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Crash Course: Books Advisors Can Learn From
First the rise of robo advisors, now a wild market with no end to volatility in sight – you can’t be blamed for wondering what’s next. But a little extra knowledge and confidence in your own skills can do wonders in helping you feel prepared for any challenge.

For the advisor thinking about taking a refresher course or seeking a better understanding of their craft, we’ve compiled a syllabus geared toward sharpening skills and developing new ones.

Scroll through or click here to view this content in a single page version.
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Are You a Stock or a Bond?: Identify Your Own Human Capital for a Secure Financial Future, Updated and Revised
By: Moshe Milevsky

“This book can help a young planner broaden their thinking when it comes to helping clients plan for retirement. Some of the best results of financial planning come not just from managing the growth of a portfolio and how best to withdraw those funds,” says Eric Sawyer, CFP and director of planning at Texas Tech University. “The best ideas come from melding those financial assets with someone’s human capital because you’re not just extending the life of one’s portfolio, you may wind up extending a life well-lived.”
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The 7 Habits of Highly Effective Families
By: Stephen R. Covey

“Financial planning is a profession that deals with real people on their level,” says Sawyer. “Covey’s Highly Effective People book is great, but I think this version provides insight into family dynamics.”
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Winning the Loser's Game, 6th edition: Timeless Strategies for Successful Investing
By: Charles Ellis

This is a book fit for anyone who wants to learn about long-term market gains. “It’s short, elegant and easy to read,” says Harold Evensky, CFP, president of Evensky & Katz and Professor of Practice at Texas Tech University. “I’ve given copies to many clients.”
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Asset Allocation: Balancing Financial Risk, Fifth Edition
By Roger Gibson

Need to brush up on asset allocation? There is no book to rely on more than this one, according to Evensky. He calls it, “The bible on asset allocation.”
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The Little Book of Common Sense Investing: The Only Way to Guarantee Your Fair Share of Stock Market Returns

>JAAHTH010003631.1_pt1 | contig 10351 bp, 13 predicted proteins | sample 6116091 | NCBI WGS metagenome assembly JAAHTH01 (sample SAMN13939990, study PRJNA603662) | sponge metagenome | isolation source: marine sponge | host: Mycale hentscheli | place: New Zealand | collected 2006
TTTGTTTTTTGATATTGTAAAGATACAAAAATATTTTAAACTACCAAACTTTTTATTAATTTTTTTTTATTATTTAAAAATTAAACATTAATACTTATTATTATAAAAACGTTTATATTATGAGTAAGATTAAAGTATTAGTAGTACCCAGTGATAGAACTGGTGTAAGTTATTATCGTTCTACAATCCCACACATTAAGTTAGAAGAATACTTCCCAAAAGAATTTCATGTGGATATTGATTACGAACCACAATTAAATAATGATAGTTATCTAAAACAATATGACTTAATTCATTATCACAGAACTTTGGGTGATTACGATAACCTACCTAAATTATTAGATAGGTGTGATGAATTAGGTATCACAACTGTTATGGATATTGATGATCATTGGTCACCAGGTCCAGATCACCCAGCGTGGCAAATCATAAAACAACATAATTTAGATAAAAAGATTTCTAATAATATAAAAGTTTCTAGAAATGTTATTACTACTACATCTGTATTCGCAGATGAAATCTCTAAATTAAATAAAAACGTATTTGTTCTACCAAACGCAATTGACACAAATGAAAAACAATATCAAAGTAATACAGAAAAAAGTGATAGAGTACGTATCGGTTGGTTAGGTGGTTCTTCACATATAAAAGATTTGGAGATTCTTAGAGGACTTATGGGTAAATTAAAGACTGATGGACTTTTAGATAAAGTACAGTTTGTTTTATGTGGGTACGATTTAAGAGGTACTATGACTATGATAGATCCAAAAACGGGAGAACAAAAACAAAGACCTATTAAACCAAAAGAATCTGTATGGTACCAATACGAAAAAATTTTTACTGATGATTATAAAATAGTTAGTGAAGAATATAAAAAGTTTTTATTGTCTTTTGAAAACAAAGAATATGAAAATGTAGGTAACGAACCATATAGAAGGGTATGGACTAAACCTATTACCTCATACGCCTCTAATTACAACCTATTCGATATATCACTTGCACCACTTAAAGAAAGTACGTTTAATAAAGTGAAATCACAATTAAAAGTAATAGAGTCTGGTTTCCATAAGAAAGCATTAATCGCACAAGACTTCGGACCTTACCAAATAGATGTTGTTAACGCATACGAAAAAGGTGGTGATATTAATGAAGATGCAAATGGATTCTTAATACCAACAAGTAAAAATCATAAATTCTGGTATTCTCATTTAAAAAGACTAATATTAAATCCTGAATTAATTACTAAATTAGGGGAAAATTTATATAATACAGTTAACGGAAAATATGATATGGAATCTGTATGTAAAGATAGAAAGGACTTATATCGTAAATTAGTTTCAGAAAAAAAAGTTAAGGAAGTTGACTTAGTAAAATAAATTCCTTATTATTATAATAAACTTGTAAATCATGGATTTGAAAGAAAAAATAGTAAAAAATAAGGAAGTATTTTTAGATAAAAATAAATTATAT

By: John C. Bogle

When it comes to giving advice, common sense is a critical tool in a planner’s arsenal. And while Evensky says that all of Bogle’s books are worth a read, this one is a particular favorite. “Just like the title says, it’s chock full of good common sense,” he says.
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The Richest Man in Babylon
By: George Clayson

Not all books planners can learn from are fresh off the presses. “This book contains valuable lessons on managing one’s finances,” says Ron Rhoades, CFP, program director at the Finance Gordon Ford College of Business. “This 89-year old text is very impactful on students, advisors and clients alike.”
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The Incredible Shrinking Alpha: And What You Can Do to Escape Its Clutches
By: Larry Swedroe

This book “highlights an evidence-based approach to achieving excellent long-term returns with less risk,” says Rhoades.
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Marketing for Financial Advisors: Build Your Business by Establishing Your Brand, Knowing Your Clients and Creating a Marketing Plan
By: Professors Eric T. Bradlow, Keith E. Niedermeier and Patti Williams

These authors focus on treating wealth management like a small business. To back up their claims made in the book, these Wharton School professors rely on a study of more than 800 advisors.
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Under Pressure: Managing Stress and Engagement on the Job
By: Sigal Barsade

This work is aimed at helping employees understand the issues that they face with their employers, such as global competition, a growing dependence on technology and a lower engagement with peers.